Bangladesh made a match out of nothing before suffering a two-wicket loss against New Zealand in their second World Cup match at the Oval, London on Wednesday.
New Zealand seemed cruising when Kane Williamson and Ross Taylor put a century stand before Mehedi Hasan and Mosaddek Hossain, and Mohammad Saifuddin claimed two wickets each to give Bangladesh a late chance.
Mehedi removed Williamson for 40 to break their 105-run third wicket stand and then dismissed Tom Latham for a duck in the same over.
New Zealand began to feel pressure once dismissed Ross Taylor for 82 and Colin de Grandhomme for 16 and Saifuddin took the wicket of James Neesham with 27 still needed from 39 balls.
But Mitchell Santner kept his cool to stay unbeaten on 17 and take New Zealand home, replying to Bangladesh to 244 all out.
The Kiwis had Bangladesh wicketkeeper Mushfiqur Rahim to thank after his school-boy like error helped Williamson avoid a run out just when pressure began to creep in on the side.
Williamson was trying to rebuild New Zealand innings after Sakib al Hasan dismissed two openers Martin Guptill (25) and Collin Munro (24) to leave the side stuttering at 55-2.
Taylor pushed Sakib towards mid-on to run for single, but Williamson, who then was batting eight, was late to react.
Tamim Iqbal made perfect at the striker’s end that could have hit the stumps directly.
But Mushfiq moved in front of the stumps to collect the ball and dislodged the bail with his elbow in the process.
Williamson, who was at least two metres away when the ball came to the wicketkeeper, survived unbelievably and punished Bangladesh inevitably.
With a long batting line-up, New Zealand reached 248-8 in 47.1 overs despite late flurry of wickets.
Bangladesh will also regret their batting in the game as almost every batsman got a start but none could convert it to fifty expect Sakib, who hit 64 off 68 balls before finishing with 2-47 playing his 200th one-day internationals.
Soumya Sarkar and Tamim put 45 runs in the opening stand before Soumya perished with a run-a-ball 25.
After Bangladesh withered the initial threat, Matt Henry bowled Soumya to end the impressive opening stand and Lockie Ferguson took the control of the innings immediately.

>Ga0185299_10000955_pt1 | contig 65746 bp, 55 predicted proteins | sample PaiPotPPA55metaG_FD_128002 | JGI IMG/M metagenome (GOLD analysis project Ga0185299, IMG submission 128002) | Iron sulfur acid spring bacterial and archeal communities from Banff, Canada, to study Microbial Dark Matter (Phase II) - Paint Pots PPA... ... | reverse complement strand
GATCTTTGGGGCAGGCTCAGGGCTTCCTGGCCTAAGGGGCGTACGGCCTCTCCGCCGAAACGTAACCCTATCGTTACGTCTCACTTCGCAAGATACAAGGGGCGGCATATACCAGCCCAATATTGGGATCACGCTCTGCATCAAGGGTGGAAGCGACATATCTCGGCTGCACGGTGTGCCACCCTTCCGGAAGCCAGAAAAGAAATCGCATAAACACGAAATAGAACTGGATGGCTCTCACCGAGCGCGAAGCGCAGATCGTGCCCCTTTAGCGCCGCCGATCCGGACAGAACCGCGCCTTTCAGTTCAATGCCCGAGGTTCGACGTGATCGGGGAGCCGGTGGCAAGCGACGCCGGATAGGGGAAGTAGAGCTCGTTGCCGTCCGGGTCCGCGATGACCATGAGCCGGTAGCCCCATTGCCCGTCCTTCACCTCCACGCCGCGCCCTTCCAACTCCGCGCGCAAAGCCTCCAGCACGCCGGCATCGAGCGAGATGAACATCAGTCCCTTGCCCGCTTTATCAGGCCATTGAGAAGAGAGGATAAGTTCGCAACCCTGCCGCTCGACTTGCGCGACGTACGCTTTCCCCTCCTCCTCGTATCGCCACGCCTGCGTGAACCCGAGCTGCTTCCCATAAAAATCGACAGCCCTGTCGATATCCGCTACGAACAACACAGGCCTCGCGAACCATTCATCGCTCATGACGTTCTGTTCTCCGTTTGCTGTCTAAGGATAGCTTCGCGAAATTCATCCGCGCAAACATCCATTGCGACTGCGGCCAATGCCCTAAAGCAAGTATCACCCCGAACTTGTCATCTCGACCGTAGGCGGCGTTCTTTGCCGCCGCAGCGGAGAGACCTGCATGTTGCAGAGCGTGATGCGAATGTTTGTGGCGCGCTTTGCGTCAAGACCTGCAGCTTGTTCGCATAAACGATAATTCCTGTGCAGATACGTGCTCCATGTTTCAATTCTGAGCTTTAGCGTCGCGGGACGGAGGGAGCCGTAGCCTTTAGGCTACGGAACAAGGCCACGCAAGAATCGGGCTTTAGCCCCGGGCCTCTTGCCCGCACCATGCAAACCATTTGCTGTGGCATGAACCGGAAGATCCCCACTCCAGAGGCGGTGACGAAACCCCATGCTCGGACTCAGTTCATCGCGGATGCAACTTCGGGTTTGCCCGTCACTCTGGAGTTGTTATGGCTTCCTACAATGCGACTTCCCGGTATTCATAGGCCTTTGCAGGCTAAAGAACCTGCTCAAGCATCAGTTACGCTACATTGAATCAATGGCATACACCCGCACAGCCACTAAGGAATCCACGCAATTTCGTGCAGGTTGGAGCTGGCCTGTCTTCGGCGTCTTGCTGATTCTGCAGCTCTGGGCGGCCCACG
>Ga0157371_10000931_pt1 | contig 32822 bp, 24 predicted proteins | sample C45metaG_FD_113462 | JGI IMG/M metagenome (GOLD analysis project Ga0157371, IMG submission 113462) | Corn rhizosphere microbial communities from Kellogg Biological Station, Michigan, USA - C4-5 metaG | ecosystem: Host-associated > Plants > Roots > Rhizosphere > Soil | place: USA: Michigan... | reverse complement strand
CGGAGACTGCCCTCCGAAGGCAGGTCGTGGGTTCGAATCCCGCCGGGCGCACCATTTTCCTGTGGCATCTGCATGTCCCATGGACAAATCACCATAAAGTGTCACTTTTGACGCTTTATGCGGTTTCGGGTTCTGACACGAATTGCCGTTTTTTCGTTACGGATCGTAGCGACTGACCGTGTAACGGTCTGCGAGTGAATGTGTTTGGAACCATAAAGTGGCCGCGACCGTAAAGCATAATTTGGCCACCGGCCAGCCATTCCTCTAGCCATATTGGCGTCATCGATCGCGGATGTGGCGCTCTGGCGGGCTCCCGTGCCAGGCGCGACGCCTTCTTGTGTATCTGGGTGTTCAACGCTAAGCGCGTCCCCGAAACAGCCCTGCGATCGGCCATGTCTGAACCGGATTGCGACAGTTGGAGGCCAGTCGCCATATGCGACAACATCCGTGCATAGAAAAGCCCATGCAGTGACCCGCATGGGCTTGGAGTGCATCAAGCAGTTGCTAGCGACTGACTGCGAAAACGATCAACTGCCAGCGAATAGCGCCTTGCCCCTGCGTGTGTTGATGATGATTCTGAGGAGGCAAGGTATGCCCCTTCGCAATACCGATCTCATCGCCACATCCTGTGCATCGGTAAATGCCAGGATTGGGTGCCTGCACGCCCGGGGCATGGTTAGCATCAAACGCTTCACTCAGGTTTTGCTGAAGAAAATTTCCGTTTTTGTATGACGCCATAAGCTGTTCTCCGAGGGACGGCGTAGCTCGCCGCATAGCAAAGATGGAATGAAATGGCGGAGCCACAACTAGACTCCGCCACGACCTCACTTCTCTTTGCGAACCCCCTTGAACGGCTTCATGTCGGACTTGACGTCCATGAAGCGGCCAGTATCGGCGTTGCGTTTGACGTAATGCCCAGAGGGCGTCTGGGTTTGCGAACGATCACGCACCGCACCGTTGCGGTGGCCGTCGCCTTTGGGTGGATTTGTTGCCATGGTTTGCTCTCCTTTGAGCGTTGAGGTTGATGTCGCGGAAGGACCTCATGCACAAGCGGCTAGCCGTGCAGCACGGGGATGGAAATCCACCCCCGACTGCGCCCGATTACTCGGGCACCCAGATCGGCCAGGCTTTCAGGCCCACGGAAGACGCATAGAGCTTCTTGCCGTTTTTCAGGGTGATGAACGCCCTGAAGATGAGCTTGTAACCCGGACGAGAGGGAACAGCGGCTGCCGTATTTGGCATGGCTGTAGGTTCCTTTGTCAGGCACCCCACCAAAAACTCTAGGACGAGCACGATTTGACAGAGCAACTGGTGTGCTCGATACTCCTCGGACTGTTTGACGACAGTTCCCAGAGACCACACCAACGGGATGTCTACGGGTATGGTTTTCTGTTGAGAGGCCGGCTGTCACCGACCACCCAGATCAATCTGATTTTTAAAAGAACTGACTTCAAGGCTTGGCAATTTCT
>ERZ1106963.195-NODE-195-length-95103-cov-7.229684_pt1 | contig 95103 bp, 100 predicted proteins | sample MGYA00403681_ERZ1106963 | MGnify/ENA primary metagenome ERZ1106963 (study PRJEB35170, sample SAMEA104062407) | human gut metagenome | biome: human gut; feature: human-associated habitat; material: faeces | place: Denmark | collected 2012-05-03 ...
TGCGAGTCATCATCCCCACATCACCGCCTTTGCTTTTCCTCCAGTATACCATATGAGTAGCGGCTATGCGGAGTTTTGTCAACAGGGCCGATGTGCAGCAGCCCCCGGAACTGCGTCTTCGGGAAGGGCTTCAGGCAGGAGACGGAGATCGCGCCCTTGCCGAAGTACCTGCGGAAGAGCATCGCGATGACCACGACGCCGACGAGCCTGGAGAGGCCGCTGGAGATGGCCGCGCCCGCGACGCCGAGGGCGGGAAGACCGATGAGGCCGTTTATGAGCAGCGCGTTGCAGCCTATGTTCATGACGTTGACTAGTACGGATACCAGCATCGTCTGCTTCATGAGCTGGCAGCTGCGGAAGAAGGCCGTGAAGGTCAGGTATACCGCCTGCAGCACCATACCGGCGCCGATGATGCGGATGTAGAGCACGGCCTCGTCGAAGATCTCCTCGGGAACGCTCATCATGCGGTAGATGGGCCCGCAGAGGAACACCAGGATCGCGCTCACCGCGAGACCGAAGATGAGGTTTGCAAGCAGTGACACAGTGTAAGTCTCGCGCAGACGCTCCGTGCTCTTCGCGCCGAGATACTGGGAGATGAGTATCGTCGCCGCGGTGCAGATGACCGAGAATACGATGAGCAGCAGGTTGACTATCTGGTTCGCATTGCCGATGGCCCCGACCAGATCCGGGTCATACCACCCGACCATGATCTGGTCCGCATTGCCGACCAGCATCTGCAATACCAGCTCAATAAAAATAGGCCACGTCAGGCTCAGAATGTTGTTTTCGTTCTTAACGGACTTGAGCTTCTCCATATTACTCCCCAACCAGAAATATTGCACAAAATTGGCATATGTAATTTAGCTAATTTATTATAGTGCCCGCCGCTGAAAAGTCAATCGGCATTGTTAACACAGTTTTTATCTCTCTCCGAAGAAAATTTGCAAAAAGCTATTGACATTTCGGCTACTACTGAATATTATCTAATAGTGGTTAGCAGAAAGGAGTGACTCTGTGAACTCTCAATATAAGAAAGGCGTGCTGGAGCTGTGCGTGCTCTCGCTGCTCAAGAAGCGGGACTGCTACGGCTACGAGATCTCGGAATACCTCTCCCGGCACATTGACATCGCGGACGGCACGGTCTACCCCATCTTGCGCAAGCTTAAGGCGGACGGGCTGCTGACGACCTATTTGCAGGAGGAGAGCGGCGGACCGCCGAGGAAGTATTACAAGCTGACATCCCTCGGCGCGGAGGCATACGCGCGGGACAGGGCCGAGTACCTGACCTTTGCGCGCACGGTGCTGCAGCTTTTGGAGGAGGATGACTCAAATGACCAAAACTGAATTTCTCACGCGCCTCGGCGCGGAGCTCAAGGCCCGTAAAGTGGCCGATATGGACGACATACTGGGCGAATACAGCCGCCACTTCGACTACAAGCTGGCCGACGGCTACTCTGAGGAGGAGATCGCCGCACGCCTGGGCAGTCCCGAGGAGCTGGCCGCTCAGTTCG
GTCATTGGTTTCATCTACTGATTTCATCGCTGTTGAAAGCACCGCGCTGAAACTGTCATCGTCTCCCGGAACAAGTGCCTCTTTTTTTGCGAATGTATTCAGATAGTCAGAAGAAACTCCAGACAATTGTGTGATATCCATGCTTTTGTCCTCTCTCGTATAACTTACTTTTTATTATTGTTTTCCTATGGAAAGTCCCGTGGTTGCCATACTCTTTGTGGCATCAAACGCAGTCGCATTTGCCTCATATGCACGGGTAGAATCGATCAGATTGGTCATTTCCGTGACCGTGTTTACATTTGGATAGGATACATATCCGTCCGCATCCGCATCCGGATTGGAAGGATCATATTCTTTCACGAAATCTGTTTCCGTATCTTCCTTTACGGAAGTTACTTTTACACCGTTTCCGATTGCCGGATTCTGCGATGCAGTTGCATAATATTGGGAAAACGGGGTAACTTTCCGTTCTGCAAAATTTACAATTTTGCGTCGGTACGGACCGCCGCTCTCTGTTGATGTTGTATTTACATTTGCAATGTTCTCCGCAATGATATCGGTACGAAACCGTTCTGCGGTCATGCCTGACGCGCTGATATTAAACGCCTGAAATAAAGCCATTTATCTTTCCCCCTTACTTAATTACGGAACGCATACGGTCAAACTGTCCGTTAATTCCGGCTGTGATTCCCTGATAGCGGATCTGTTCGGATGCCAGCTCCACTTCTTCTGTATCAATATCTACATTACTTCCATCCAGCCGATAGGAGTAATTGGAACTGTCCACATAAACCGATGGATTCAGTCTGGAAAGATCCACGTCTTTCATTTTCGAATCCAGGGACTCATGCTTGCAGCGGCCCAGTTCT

Ferguson bowled with sheer pace to unsettle Tamim, who miscued a pull shot to give Trent Boult a simple catch after making 24 runs.
Sakib and Mushfiq shared 50 runs for the third wicket to repair the damage to put the pressure back on New Zealand for a brief period.
Sakib looked in imperious form once he struck James Neesham for three fours in one over.
A mix-up between Sakib and Mushfiq helped New Zealand claw back as the later was run out for 19.
Sakib, however, continued to bat in his usual manner and brought his second fifty of the competition off 54 balls.
Colin de Grandhomme delivered a huge blow when he took an edge from Sakib to force him giving a catch to Latham behind the stumps, the all-rounder’s 41-run stand with Mohammad Mithun.
Bangladesh began to stutter once Sakib departed as Mithun (21), Mahmdullah (20) both threw their wickets just when they looked set in the middle.
Bangladesh could edge closer to 250-run mark owing to a little cameo of Mohammad Saifuddin who made 29 of 23 balls before becoming the last batsman dismissed.
Henry bowled Saifiuddin, who hit three fours and the only six of the innings off Mitchel Santner.
Henry picked highest 4-47 for New Zealand, who were also brilliant in the field saving at least 25 run that left Bangladeshi batsmen frustrated at times.
Bangladesh earlier fielded an unchanged squad from their Sunday’s 21-run over South Africa at the same ground.
New Zealand thrashed Sri Lanka by 10 wickets in their first game of the tournament.
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